Value of play
University hosts international conference with focus on 'Play as a Pathway'
11:02 a.m., March 18, 2013--“Work and play are not opposite,” according to Myae Han, associate professor in the University of Delaware’s Department of Human Development and Family Studies. “They mutually support each other. Research has found that people are more successful at work if they incorporate play in their work. Play reduces work stress, increases positive climate, team building and cooperation.”
As a passionate supporter of play, Han was eager to bring a national conference to Delaware and in March accomplished that goal with UD host of a joint conference with a focus on “Play as a Pathway.”
Popcorn and probability
Han served as joint conference chair for the 39th annual international conference of the Association for the Study of Play (TASP) and the 26th conference of the American Association for the Child’s Right to Play (IPA/USA).
Researchers from 12 countries and 24 states visited UD to address the topic of play from various research, theory and advocacy perspectives. Approximately 150 people attended the conference.
The key message conveyed was that play crosses multiple disciplines, including education and health sciences.
“There’s more focus on standards and testing in education now,” Han said. “Teachers feel a lot of pressure to design their curriculum around structured learning. They are afraid that playtime, be it recess or art projects, will hinder learning. But there is a lot of research that validates the importance of play. Play provides psychological, social and medical benefits that all support academic improvement.”
Conference presenters discussed the benefits of incorporating play throughout a person’s life span and the detrimental effects of recess deprivation and overuse of electronic devices.
Keynote speakers Garry Chick of Penn State University and Jacqueline Epping of the Center for Disease Control and Prevention each explained the value of play, physically for a child’s healthy development and psychologically for more healthy personalities.
UD’s College of Education and Human Development (CEHD), which incorporates play-based learning in its curriculum, both through students’ coursework and at its four children education centers, was well represented at the conference. CEHD faculty, students and alumni presented findings for their research.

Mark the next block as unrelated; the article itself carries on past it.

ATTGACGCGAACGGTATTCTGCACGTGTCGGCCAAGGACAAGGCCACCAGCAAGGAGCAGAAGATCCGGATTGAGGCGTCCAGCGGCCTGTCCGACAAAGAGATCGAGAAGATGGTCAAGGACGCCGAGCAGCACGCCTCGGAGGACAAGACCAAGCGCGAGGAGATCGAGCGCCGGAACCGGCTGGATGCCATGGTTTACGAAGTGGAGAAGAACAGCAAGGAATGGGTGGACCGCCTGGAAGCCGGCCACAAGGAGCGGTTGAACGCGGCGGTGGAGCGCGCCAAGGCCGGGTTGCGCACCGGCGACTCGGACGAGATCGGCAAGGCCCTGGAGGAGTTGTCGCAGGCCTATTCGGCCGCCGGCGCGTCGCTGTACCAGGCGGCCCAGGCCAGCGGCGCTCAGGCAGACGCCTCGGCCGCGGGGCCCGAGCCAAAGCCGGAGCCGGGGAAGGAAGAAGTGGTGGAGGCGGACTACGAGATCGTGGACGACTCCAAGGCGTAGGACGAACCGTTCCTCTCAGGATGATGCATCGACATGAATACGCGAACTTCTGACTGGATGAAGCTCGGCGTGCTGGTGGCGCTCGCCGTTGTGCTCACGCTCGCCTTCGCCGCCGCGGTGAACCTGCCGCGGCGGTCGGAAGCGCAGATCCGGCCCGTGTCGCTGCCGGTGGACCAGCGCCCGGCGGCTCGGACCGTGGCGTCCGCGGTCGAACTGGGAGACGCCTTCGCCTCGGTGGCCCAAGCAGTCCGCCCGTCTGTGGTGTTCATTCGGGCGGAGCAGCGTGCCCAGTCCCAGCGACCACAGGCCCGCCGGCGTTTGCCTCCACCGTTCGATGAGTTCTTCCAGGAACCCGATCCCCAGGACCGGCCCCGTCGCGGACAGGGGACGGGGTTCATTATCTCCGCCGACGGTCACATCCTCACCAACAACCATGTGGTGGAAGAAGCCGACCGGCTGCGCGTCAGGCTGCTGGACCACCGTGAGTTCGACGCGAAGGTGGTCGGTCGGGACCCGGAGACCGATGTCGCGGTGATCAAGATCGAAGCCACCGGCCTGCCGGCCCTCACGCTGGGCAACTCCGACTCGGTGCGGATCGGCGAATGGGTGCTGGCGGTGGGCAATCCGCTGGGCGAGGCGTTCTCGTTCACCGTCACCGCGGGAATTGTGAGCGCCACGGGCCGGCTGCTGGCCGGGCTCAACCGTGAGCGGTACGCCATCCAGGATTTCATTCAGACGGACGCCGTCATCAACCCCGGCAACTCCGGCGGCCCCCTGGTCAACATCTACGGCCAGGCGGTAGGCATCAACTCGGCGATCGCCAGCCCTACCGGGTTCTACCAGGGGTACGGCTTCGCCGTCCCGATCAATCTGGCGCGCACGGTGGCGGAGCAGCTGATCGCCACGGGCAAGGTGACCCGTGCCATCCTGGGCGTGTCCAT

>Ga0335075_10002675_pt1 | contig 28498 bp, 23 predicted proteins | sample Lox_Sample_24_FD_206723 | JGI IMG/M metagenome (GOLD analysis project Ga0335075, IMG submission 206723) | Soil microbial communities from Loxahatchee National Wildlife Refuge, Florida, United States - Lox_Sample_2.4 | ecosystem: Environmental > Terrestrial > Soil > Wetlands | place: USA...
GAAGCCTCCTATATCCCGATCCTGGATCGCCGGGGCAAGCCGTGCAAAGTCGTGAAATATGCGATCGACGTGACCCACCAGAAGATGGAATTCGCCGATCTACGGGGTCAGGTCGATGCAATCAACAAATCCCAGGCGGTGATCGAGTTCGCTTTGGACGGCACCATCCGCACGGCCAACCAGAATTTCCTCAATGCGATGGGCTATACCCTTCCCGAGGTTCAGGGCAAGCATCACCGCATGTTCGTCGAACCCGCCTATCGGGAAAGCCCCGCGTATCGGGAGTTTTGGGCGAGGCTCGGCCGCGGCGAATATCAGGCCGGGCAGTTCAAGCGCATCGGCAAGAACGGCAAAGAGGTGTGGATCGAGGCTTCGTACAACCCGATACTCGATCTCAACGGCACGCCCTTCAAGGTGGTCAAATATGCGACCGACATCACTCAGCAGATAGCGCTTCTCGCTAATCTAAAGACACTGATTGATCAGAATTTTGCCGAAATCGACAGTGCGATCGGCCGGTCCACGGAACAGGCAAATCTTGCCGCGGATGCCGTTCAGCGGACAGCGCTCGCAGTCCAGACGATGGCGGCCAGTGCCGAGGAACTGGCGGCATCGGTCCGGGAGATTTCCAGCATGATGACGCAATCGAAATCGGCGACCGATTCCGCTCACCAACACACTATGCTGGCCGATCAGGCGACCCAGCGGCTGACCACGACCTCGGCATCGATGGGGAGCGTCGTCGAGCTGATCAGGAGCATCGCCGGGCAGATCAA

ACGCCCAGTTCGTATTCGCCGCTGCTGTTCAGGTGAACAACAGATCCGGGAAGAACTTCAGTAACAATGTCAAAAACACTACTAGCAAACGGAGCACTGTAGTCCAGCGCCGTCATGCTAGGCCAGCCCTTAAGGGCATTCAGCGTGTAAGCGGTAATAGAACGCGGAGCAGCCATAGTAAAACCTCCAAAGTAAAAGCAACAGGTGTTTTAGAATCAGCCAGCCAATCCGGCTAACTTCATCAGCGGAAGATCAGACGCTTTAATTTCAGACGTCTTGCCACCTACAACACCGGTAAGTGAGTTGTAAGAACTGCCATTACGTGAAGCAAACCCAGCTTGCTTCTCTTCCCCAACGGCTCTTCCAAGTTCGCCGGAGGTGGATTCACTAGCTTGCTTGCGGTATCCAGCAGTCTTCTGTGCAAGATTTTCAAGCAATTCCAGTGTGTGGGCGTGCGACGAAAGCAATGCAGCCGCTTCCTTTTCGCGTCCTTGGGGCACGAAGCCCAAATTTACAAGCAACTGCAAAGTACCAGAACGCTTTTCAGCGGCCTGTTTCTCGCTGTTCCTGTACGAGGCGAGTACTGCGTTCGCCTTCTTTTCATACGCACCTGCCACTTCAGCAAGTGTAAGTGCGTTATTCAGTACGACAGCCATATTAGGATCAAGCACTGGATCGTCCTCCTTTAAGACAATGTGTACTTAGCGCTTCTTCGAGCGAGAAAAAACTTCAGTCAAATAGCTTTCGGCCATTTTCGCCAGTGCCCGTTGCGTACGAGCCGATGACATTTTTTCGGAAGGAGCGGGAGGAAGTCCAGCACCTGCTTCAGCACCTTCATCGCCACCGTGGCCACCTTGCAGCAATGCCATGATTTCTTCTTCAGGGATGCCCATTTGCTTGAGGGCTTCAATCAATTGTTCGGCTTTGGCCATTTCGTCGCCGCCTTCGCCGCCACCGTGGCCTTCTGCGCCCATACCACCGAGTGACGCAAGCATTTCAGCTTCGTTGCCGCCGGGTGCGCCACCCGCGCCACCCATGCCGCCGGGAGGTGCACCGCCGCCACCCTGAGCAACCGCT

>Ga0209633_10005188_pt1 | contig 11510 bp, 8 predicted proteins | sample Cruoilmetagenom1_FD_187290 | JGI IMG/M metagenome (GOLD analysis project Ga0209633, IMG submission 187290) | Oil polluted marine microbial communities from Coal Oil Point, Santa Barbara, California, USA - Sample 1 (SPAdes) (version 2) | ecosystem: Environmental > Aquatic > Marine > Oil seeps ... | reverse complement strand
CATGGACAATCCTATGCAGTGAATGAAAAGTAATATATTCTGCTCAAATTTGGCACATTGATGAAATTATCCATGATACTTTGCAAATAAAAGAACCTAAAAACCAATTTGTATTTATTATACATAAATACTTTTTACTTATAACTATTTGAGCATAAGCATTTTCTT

HDFS students Kelley Perkins, a doctoral candidate, and Alison Seefeldt, a master’s degree candidate, discussed the important role teachers play in fostering play-related behaviors in full-day kindergarten.
“A teacher’s role in play is strong though subtle. It should be enhanced by providing three key elements -- space, time and support. Children need a location that allows them to move physically and interact socially, they need time for unstructured play, and they need a teacher who creates a playful environment,” the students reported.
Jennifer Zosh, a 2003 UD alumna who received an honors bachelor’s degree in psychology, and her collaborators presented on how the quality of parent-child interaction differs using traditional toys versus electronic toys.
Zosh explained that the spatial-related speech is used much more frequently when parents and children are engaged in play with the traditional toy. With the electronic toy, the conversation becomes more about how to interact with the toy rather than about playing and learning together.
Rebecca Vitelli, a junior early childhood education major, said she found the conference to be extremely valuable. “This was such a rewarding experience. It was wonderful to see so many passionate play advocates and researchers from all over the country join to discuss a wide variety of related topics,” she said. “I was a little worried about feeling too young and ‘out of place’ at the conference; however, at both sessions, the presenters and attendees seemed really interested in what the ‘current generation’ of soon-to-be teachers thought. They actively involved me in conversation, genuinely wanting to hear my perspective.”
During the conference, it was announced that Han was elected to serve as president of TASP through 2014.
In addition, Shan Jiang, doctoral student in HDFS, was presented with a travel award by IPA in recognition of her outstanding essay on the value of play and her presentation on comparing the play beliefs of Chinese and European American parents.
American Association for the Child’s Right to Play
IPA/USA is the national affiliate of IPA World, an international non-governmental organization founded in Denmark in 1961. It is interdisciplinary and embraces in membership persons of all professions working for or with children.
The Association for the Study of Play
TASP is the premier professional organization in academia dedicated to interdisciplinary research and theory construction concerning play throughout the world. The association publishes a quarterly newsletter titled Play Review and an annual volume titled Play and Culture Studies.
The association’s broad multidisciplinary focus includes the fields of anthropology, biology, communication studies, cultural studies, dance, ecology, education, ethology, folklore, history, kinesiology, leisure studies, musicology, philosophy, psychology, recreation, sociology and the arts.
Other website supporting play
Photo by Kathy F. Atkinson